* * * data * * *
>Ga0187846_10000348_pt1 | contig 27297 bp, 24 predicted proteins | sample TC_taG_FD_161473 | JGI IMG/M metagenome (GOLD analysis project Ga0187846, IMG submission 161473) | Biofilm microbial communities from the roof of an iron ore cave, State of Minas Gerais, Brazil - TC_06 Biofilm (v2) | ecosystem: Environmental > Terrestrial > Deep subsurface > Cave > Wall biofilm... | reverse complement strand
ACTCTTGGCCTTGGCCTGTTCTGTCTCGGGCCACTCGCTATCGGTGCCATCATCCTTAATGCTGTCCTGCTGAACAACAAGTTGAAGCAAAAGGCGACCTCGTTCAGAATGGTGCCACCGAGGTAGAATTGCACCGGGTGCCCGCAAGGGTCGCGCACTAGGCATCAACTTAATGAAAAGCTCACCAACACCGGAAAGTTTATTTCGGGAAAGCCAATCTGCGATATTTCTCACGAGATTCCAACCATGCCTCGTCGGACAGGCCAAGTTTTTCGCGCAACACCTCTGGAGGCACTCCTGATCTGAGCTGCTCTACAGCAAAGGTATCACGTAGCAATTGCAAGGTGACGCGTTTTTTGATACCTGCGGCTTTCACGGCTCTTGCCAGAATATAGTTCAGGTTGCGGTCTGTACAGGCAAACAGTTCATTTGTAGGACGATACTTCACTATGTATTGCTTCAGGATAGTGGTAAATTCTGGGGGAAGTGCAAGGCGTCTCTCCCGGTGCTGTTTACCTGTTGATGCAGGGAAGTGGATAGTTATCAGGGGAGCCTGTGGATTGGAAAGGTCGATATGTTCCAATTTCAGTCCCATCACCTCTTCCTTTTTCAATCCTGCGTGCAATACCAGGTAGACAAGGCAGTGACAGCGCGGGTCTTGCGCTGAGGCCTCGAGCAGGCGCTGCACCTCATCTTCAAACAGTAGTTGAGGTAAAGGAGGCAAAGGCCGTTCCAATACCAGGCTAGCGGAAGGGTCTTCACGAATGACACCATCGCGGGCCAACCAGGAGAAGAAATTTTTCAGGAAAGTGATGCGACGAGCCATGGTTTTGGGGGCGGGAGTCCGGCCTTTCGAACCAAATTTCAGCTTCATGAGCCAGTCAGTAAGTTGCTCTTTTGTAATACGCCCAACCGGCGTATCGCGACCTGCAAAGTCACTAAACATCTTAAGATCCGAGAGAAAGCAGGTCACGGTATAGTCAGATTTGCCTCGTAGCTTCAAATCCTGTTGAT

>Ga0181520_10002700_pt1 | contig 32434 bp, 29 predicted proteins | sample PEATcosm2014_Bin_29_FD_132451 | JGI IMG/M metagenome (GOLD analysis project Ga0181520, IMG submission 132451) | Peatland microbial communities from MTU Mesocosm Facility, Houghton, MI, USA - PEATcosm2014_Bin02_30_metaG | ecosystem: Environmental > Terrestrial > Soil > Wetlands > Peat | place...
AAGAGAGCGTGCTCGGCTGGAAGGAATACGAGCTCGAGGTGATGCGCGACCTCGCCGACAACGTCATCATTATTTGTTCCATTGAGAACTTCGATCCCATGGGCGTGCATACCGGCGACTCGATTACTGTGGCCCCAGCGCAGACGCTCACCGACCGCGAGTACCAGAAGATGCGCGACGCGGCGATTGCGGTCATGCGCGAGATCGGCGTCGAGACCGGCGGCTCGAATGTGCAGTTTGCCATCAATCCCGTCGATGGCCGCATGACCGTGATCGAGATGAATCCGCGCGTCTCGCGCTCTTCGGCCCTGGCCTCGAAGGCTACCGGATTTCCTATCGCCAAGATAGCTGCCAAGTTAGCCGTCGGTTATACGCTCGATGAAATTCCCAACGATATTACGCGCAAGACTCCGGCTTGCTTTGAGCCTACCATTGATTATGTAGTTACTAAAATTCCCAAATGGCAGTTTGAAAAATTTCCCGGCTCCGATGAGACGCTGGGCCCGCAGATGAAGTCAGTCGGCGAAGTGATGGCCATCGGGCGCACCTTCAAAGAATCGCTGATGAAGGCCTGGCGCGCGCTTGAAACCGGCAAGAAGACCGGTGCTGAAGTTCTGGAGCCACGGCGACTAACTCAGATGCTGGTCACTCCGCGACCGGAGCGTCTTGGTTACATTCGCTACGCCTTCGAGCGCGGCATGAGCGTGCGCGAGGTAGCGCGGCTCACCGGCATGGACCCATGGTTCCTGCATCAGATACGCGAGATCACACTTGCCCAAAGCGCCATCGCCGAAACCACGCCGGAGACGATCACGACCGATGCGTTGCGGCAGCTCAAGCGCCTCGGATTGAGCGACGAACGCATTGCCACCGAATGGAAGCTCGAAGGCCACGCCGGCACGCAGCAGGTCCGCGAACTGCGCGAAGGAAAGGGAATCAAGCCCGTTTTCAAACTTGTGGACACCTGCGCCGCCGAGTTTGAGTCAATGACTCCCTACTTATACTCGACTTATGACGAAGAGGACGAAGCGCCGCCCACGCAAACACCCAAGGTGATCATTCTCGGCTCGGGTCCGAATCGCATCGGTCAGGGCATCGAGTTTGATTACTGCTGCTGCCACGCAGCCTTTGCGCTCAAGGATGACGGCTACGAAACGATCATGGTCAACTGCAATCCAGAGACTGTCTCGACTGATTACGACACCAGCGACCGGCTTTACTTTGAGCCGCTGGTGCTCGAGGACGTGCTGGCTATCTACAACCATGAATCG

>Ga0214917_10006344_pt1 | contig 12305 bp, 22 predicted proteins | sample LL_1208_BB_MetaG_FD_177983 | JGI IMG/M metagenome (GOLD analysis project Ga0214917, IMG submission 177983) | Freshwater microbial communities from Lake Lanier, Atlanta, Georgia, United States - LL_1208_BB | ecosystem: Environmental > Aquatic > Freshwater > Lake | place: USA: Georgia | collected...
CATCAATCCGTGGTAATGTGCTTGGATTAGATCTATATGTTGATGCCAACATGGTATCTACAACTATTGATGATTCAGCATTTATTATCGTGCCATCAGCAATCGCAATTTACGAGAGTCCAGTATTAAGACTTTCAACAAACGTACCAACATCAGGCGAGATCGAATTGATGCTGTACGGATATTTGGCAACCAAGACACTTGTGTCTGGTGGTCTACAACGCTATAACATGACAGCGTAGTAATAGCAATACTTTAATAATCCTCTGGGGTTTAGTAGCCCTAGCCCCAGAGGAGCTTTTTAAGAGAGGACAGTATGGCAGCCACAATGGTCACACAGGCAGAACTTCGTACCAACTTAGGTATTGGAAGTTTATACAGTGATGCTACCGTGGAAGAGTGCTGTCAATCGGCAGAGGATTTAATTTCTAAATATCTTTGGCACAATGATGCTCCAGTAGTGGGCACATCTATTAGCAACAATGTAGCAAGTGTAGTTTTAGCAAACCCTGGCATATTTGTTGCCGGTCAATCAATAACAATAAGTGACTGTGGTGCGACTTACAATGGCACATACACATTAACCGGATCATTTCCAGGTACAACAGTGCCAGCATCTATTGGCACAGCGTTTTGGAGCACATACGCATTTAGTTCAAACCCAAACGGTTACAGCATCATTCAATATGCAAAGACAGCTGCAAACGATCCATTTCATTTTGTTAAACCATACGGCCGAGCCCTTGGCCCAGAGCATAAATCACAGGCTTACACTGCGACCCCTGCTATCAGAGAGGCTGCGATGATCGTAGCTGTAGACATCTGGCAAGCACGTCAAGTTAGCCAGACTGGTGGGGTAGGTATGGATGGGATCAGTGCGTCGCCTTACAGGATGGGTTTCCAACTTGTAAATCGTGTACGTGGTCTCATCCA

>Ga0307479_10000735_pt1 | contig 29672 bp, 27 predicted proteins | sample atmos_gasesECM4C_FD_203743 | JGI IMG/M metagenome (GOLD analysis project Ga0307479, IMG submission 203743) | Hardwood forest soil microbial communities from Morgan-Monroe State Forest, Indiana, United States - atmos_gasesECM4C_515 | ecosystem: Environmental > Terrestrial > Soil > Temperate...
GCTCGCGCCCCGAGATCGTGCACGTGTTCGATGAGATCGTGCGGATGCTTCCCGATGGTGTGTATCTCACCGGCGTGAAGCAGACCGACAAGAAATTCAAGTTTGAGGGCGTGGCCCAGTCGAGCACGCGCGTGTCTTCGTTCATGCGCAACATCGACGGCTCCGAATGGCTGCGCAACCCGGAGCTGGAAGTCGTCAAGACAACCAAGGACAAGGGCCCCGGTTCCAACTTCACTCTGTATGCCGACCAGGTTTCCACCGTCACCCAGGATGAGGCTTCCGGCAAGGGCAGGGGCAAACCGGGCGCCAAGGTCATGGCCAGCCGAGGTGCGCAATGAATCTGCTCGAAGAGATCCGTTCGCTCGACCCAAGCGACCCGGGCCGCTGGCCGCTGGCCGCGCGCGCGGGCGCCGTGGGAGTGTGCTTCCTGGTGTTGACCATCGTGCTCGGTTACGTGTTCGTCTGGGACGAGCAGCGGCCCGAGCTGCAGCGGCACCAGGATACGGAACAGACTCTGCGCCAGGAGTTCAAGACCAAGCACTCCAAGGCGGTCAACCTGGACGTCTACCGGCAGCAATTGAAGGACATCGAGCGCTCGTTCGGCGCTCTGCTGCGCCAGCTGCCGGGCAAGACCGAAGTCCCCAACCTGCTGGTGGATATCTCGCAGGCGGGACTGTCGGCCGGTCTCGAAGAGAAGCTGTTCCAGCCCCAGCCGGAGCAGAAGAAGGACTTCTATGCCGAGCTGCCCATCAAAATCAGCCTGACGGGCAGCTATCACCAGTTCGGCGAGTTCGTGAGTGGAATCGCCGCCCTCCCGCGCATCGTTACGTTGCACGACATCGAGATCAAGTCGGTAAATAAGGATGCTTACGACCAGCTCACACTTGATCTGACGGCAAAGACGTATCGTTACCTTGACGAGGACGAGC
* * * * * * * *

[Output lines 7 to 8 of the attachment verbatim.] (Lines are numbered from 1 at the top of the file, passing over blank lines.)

>Ga0307479_10000735_pt1 | contig 29672 bp, 27 predicted proteins | sample atmos_gasesECM4C_FD_203743 | JGI IMG/M metagenome (GOLD analysis project Ga0307479, IMG submission 203743) | Hardwood forest soil microbial communities from Morgan-Monroe State Forest, Indiana, United States - atmos_gasesECM4C_515 | ecosystem: Environmental > Terrestrial > Soil > Temperate...
GCTCGCGCCCCGAGATCGTGCACGTGTTCGATGAGATCGTGCGGATGCTTCCCGATGGTGTGTATCTCACCGGCGTGAAGCAGACCGACAAGAAATTCAAGTTTGAGGGCGTGGCCCAGTCGAGCACGCGCGTGTCTTCGTTCATGCGCAACATCGACGGCTCCGAATGGCTGCGCAACCCGGAGCTGGAAGTCGTCAAGACAACCAAGGACAAGGGCCCCGGTTCCAACTTCACTCTGTATGCCGACCAGGTTTCCACCGTCACCCAGGATGAGGCTTCCGGCAAGGGCAGGGGCAAACCGGGCGCCAAGGTCATGGCCAGCCGAGGTGCGCAATGAATCTGCTCGAAGAGATCCGTTCGCTCGACCCAAGCGACCCGGGCCGCTGGCCGCTGGCCGCGCGCGCGGGCGCCGTGGGAGTGTGCTTCCTGGTGTTGACCATCGTGCTCGGTTACGTGTTCGTCTGGGACGAGCAGCGGCCCGAGCTGCAGCGGCACCAGGATACGGAACAGACTCTGCGCCAGGAGTTCAAGACCAAGCACTCCAAGGCGGTCAACCTGGACGTCTACCGGCAGCAATTGAAGGACATCGAGCGCTCGTTCGGCGCTCTGCTGCGCCAGCTGCCGGGCAAGACCGAAGTCCCCAACCTGCTGGTGGATATCTCGCAGGCGGGACTGTCGGCCGGTCTCGAAGAGAAGCTGTTCCAGCCCCAGCCGGAGCAGAAGAAGGACTTCTATGCCGAGCTGCCCATCAAAATCAGCCTGACGGGCAGCTATCACCAGTTCGGCGAGTTCGTGAGTGGAATCGCCGCCCTCCCGCGCATCGTTACGTTGCACGACATCGAGATCAAGTCGGTAAATAAGGATGCTTACGACCAGCTCACACTTGATCTGACGGCAAAGACGTATCGTTACCTTGACGAGGACGAGC